xi's moments
Home | Around the World

A crossroads of culture

By Ren Qi | China Daily | Updated: 2021-09-22 11:13

The Rybnaya Derevnya, or Fishing Village, in Kaliningrad attracts tourists with its reconstructed Germanic-style buildings and decent restaurants.[Photo by Ren Qi/China Daily]

The former capital of East Prussia, Kaliningrad is a unique Russian enclave that is closer to Prague or Vilnius than to Moscow. Its Gothic cathedral, cobbled streets and remains of Jugendstil architecture lurking behind the Soviet era concrete slabs tell a different story.

Such an unusual mixture of European and Russian culture and architecture, visible through numerous attractions, exists due to the city's history which includes the heritage of Prussia, Poland, the German Empire, the Soviet Union and modern Russia.

Before that, even, for many centuries it was the German province of East Prussia, colonized in the 12th century by Teutonic Knights; they built the city they named Konigsberg (King's Mountain), after Bohemian King Ottokar II who sponsored the conquest.

By 1283, the conquest of the Prussian lands had reached its final stage. It was during this time that the German colonists settled in the region.

Over the centuries, the indigenous Baltic inhabitants-the Old Prussians-became more Germanic, leaving few traces other than the region's now obsolete name.

The Teutonic Order built castles to establish power and control over the surrounding lands, and Konigsberg became home to one of these defensive fortifications, surviving three sieges by the Prussian army in 1260, 1263 and 1273 and never being captured.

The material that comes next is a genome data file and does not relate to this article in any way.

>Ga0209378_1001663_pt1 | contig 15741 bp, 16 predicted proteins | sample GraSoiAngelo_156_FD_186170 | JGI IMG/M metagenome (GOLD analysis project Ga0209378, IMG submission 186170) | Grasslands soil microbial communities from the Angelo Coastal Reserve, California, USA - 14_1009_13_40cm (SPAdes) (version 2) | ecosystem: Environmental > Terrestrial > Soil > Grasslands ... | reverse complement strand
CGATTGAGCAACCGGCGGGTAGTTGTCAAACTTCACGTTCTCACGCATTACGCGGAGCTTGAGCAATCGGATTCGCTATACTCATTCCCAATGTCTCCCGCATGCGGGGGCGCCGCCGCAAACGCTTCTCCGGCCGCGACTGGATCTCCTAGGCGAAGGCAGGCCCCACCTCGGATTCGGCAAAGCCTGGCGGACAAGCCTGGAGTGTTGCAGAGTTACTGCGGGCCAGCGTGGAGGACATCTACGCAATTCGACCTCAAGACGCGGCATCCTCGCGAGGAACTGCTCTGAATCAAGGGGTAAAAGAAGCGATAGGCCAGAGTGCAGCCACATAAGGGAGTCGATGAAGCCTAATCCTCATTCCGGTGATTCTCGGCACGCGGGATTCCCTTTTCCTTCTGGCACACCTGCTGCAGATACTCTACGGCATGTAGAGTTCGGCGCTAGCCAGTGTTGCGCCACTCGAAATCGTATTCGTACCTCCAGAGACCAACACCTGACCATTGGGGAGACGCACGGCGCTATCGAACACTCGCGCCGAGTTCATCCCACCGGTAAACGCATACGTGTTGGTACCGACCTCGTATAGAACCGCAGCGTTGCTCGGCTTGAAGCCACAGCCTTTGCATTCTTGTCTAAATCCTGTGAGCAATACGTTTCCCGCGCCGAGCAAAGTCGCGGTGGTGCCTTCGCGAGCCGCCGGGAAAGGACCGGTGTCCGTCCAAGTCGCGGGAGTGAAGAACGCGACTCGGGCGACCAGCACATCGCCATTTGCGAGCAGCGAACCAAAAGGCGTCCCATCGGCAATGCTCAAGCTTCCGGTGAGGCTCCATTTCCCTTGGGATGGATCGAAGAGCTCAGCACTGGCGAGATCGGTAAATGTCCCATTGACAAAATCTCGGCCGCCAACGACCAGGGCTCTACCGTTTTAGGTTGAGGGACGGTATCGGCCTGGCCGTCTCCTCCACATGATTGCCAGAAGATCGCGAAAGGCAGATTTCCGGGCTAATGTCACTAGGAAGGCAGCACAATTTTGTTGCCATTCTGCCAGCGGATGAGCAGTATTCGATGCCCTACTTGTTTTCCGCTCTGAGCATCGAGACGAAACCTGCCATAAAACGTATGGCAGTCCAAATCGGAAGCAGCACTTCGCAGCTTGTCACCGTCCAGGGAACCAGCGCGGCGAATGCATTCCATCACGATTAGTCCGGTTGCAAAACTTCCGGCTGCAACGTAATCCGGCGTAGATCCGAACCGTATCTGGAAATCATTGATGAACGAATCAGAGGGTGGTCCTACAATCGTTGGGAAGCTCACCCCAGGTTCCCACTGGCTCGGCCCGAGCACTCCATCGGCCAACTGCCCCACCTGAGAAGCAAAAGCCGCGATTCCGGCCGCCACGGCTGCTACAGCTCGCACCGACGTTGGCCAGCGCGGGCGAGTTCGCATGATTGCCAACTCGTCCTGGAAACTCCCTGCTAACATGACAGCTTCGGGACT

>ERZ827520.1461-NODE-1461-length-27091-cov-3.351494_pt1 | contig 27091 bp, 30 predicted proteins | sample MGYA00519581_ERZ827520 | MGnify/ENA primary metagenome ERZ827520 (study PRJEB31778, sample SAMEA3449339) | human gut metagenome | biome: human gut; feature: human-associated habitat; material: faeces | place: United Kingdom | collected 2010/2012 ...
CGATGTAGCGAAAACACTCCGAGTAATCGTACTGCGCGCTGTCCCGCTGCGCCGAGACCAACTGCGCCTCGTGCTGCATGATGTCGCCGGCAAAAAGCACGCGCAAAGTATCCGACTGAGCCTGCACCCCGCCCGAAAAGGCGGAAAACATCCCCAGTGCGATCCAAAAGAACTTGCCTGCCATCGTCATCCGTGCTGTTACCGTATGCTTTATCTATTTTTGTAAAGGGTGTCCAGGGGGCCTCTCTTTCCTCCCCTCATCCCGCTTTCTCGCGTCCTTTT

During the Seven Years War, in January 1758, the Russian army occupied Konigsberg. East Prussia remained part of the Russian Empire until 1762. The end of the 19th century is considered to be the peak of Konigsberg's prosperity.

The city sustained heavy damage during World War II after being bombed by Britain's Royal Air Force in August 1944. When World War II ended, Konigsberg and the northern part of East Prussia were transferred to the Soviet Union in accordance with the Potsdam Agreement.

The whole region was renamed after one of the Bolshevik revolutionaries, Mikhail Kalinin, the first Chairman of the Presidium of the Supreme Soviet of the Soviet Union, in 1946. While, in the 1990s, many Soviet-era city names commemorating Communist leaders were changed (e.g. Leningrad reverting to Saint Petersburg), Kaliningrad retains its pre-glasnost nomenclature.

1 2 3 4 5 6 Next   >>|
Global Edition
Copyright 1995 - . All rights reserved. The content (including but not limited to text, photo, multimedia information, etc) published in this site belongs to China Daily Information Co (CDIC). Without written authorization from CDIC, such content shall not be republished or used in any form. Note: Browsers with 1024*768 or higher resolution are suggested for this site.
License for publishing multimedia online 0108263

Registration Number: 130349